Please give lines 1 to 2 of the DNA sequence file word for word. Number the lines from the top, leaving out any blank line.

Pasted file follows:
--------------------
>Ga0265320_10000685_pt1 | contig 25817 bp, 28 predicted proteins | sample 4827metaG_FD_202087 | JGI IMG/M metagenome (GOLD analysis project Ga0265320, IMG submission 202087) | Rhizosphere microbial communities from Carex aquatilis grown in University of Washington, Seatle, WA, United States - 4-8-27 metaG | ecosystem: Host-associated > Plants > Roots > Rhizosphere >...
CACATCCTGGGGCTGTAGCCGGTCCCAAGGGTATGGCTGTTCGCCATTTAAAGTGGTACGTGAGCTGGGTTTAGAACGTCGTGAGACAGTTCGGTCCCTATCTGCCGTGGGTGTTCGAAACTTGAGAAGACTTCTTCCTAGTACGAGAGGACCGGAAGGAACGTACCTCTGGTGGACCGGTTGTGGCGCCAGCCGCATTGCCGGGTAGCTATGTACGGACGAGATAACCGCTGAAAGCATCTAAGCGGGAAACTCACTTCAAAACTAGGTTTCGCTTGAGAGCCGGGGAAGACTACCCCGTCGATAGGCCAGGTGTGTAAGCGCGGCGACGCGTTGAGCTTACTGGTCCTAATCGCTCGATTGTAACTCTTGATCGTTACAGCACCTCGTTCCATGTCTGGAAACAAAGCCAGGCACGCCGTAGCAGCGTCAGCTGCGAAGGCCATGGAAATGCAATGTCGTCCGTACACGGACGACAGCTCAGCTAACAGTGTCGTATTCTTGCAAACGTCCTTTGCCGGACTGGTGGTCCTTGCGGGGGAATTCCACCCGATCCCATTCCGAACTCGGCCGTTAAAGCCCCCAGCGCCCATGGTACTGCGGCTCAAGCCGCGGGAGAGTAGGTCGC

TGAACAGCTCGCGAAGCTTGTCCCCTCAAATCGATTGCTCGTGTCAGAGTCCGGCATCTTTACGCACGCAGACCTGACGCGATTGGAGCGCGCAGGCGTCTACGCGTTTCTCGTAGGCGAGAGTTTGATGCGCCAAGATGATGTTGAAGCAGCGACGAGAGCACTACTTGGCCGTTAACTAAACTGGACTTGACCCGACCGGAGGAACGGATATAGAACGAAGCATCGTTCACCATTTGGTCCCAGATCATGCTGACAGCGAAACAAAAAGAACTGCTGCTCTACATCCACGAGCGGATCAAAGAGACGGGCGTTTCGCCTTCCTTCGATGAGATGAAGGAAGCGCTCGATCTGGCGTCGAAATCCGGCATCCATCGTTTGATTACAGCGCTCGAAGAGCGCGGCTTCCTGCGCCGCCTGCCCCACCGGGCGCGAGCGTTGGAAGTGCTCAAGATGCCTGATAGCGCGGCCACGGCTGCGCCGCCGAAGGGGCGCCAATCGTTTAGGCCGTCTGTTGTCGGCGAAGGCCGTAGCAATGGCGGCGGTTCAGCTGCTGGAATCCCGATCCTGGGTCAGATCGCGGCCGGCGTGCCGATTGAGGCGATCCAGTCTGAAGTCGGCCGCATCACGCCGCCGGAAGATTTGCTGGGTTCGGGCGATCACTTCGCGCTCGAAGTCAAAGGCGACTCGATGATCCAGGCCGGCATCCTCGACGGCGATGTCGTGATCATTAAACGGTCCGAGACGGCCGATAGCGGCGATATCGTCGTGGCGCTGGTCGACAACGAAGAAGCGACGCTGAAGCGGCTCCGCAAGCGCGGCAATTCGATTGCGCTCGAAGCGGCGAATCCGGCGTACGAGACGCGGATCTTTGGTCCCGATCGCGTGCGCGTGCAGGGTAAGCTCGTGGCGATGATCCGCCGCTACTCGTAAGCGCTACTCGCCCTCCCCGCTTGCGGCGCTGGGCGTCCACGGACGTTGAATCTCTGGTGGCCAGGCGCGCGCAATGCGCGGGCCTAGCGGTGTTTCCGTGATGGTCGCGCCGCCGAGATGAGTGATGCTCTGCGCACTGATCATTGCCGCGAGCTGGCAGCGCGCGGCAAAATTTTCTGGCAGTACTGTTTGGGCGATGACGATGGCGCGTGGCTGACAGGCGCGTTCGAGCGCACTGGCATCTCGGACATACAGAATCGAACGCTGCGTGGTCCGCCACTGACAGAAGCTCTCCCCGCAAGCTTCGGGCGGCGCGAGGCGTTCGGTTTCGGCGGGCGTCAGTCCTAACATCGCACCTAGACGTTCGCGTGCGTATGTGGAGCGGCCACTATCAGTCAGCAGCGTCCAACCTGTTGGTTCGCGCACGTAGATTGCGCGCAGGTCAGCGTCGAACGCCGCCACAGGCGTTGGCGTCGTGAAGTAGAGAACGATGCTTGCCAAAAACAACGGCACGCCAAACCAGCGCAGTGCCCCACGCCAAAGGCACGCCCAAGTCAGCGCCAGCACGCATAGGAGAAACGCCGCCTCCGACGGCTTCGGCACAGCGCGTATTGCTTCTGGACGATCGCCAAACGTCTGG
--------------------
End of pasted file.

>Ga0265320_10000685_pt1 | contig 25817 bp, 28 predicted proteins | sample 4827metaG_FD_202087 | JGI IMG/M metagenome (GOLD analysis project Ga0265320, IMG submission 202087) | Rhizosphere microbial communities from Carex aquatilis grown in University of Washington, Seatle, WA, United States - 4-8-27 metaG | ecosystem: Host-associated > Plants > Roots > Rhizosphere >...
CACATCCTGGGGCTGTAGCCGGTCCCAAGGGTATGGCTGTTCGCCATTTAAAGTGGTACGTGAGCTGGGTTTAGAACGTCGTGAGACAGTTCGGTCCCTATCTGCCGTGGGTGTTCGAAACTTGAGAAGACTTCTTCCTAGTACGAGAGGACCGGAAGGAACGTACCTCTGGTGGACCGGTTGTGGCGCCAGCCGCATTGCCGGGTAGCTATGTACGGACGAGATAACCGCTGAAAGCATCTAAGCGGGAAACTCACTTCAAAACTAGGTTTCGCTTGAGAGCCGGGGAAGACTACCCCGTCGATAGGCCAGGTGTGTAAGCGCGGCGACGCGTTGAGCTTACTGGTCCTAATCGCTCGATTGTAACTCTTGATCGTTACAGCACCTCGTTCCATGTCTGGAAACAAAGCCAGGCACGCCGTAGCAGCGTCAGCTGCGAAGGCCATGGAAATGCAATGTCGTCCGTACACGGACGACAGCTCAGCTAACAGTGTCGTATTCTTGCAAACGTCCTTTGCCGGACTGGTGGTCCTTGCGGGGGAATTCCACCCGATCCCATTCCGAACTCGGCCGTTAAAGCCCCCAGCGCCCATGGTACTGCGGCTCAAGCCGCGGGAGAGTAGGTCGC